As part of a regular weekly feature on the Politics Now blog, Tom Precious of The News' Albany Bureau posts an audio interview with a newsmaker from the Capitol.
ALBANY — If the fight in Buffalo schools has proven one thing, it is that the teacher evaluation issue — which state officials announced this spring with great fanfare — is far from a done product across the state's 700 districts.
The influential chairman of the Senate Education Committee, John Flanagan, said there are still a number of important issues to be flushed out. Not the least among them is whether to make future evaluations of individuals available to the public, or at the least, to parents.
"It's a very delicate balancing act," said Flanagan, a Suffolk County Republican.
The lawmaker, in an interview this morning, raised concerns about the extremely high margin of error rates already seen in teacher evaluations in New York City — and the ramifications that hold for trying to improve performance of teachers.
"I believe we have a lot of members who have concerns about putting a ton of information out there," Flanagan said of making teacher evaluations public. He raised concerns that some teachers might not go into certain challenging classroom situations, such as special education, in a system he said already sees an attrition rate of 50 percent after five years on the job.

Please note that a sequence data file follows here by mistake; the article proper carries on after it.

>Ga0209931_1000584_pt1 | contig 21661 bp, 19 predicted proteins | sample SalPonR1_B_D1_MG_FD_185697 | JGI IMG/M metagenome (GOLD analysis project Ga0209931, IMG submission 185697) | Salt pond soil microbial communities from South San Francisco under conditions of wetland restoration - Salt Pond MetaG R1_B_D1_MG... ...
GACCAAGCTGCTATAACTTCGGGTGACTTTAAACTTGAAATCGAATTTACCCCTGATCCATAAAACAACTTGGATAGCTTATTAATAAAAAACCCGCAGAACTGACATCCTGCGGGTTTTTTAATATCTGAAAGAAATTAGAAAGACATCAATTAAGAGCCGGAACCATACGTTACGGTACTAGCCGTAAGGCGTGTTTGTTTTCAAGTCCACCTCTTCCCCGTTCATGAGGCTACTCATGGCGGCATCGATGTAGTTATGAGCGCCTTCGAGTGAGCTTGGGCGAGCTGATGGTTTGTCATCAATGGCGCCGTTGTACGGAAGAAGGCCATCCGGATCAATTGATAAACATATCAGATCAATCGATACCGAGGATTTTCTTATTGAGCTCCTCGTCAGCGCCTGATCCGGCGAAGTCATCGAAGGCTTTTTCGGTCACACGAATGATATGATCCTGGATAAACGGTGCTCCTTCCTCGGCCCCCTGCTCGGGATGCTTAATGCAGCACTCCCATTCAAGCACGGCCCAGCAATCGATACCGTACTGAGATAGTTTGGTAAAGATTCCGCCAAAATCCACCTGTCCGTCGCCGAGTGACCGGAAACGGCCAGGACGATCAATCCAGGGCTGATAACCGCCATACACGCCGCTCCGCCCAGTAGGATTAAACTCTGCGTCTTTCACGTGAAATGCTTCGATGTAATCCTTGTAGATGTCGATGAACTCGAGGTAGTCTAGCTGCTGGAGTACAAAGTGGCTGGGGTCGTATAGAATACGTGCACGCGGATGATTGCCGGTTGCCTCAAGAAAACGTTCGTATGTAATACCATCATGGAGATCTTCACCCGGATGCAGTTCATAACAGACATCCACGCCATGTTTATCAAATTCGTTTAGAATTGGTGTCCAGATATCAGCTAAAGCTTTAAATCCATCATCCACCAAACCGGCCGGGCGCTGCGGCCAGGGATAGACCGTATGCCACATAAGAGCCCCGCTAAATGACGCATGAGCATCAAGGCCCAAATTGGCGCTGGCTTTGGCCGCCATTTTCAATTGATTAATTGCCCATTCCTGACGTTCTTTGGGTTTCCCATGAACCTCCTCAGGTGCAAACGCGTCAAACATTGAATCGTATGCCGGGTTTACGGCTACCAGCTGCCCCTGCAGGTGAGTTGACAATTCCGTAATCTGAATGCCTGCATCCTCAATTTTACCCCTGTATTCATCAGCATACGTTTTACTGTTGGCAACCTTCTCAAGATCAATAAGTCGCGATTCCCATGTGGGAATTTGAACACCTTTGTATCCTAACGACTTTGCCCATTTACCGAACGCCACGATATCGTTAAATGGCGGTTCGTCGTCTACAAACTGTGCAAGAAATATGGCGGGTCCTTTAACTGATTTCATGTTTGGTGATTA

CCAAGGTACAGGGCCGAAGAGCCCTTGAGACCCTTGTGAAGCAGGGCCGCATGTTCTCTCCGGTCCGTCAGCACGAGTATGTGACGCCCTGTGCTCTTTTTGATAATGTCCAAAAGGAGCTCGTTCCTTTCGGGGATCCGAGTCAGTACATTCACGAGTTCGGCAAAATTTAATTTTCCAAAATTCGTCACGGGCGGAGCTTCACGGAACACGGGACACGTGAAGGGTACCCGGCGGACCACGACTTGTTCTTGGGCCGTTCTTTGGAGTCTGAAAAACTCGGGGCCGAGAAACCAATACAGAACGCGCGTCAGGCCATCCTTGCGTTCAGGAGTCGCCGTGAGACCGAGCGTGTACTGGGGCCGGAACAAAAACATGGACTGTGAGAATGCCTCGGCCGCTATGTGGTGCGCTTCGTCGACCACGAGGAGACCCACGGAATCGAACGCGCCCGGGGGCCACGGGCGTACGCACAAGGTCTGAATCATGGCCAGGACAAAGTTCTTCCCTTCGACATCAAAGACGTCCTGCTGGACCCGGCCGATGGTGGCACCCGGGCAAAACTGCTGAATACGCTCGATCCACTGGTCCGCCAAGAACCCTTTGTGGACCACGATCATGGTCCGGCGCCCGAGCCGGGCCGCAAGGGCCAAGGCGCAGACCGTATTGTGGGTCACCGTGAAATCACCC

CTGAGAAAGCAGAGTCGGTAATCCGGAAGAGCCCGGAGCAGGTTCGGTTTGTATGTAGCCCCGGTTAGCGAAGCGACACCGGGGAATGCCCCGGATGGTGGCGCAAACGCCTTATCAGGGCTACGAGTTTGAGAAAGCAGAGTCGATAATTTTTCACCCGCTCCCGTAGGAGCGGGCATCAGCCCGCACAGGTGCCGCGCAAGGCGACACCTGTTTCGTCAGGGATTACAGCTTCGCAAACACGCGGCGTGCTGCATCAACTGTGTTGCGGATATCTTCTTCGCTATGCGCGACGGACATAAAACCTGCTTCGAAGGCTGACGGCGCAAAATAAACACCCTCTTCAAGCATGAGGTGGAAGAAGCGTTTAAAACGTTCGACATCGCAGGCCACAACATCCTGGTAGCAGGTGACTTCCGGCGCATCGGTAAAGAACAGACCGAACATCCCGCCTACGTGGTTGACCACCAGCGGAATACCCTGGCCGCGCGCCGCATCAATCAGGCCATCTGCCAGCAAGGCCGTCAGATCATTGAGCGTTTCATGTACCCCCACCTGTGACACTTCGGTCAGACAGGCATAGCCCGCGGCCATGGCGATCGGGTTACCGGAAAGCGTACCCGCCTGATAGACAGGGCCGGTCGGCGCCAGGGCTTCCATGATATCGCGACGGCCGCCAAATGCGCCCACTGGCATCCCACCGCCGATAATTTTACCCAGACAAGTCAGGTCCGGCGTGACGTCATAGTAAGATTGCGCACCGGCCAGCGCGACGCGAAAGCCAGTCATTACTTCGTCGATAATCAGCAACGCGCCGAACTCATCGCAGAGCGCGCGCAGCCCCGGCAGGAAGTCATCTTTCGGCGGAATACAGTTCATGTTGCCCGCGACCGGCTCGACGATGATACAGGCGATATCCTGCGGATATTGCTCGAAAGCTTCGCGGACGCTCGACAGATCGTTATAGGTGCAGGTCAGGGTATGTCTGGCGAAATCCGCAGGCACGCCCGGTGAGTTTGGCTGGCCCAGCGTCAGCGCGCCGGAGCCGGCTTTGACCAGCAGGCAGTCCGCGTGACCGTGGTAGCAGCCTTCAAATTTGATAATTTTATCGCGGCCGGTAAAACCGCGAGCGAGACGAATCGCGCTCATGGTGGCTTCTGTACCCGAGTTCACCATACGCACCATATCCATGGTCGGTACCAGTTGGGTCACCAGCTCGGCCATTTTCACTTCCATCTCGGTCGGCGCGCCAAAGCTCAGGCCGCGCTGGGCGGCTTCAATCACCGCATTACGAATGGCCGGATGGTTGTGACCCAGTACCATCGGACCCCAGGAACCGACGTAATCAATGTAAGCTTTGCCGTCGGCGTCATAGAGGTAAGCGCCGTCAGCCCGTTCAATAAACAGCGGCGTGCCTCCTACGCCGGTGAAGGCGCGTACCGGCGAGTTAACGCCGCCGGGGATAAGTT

Flanagan said the issue of what information, if any, about teacher evaluations will be made public is a matter likely to be resolved in the coming weeks before the 2012 legislative session ends in June.
But the respected lawmaker said there are still many issues to be resolved as districts across the state get down to work in the coming months to craft their own evaluation systems — which will need everything from the backing of teacher unions to the state education department."
"If it's done quickly and ineffectively then we haven't done our jobs. I would rather see everyone take the proverbial deep breath and have it done in a fashion that everyone can say, "All right, we had a few bumps in the road. We recognize those. We addressed them, and now we have a much better working system," said Flanagan, who first joined the Legislature in 1987.
Listen to the full conversation with Flanagan here: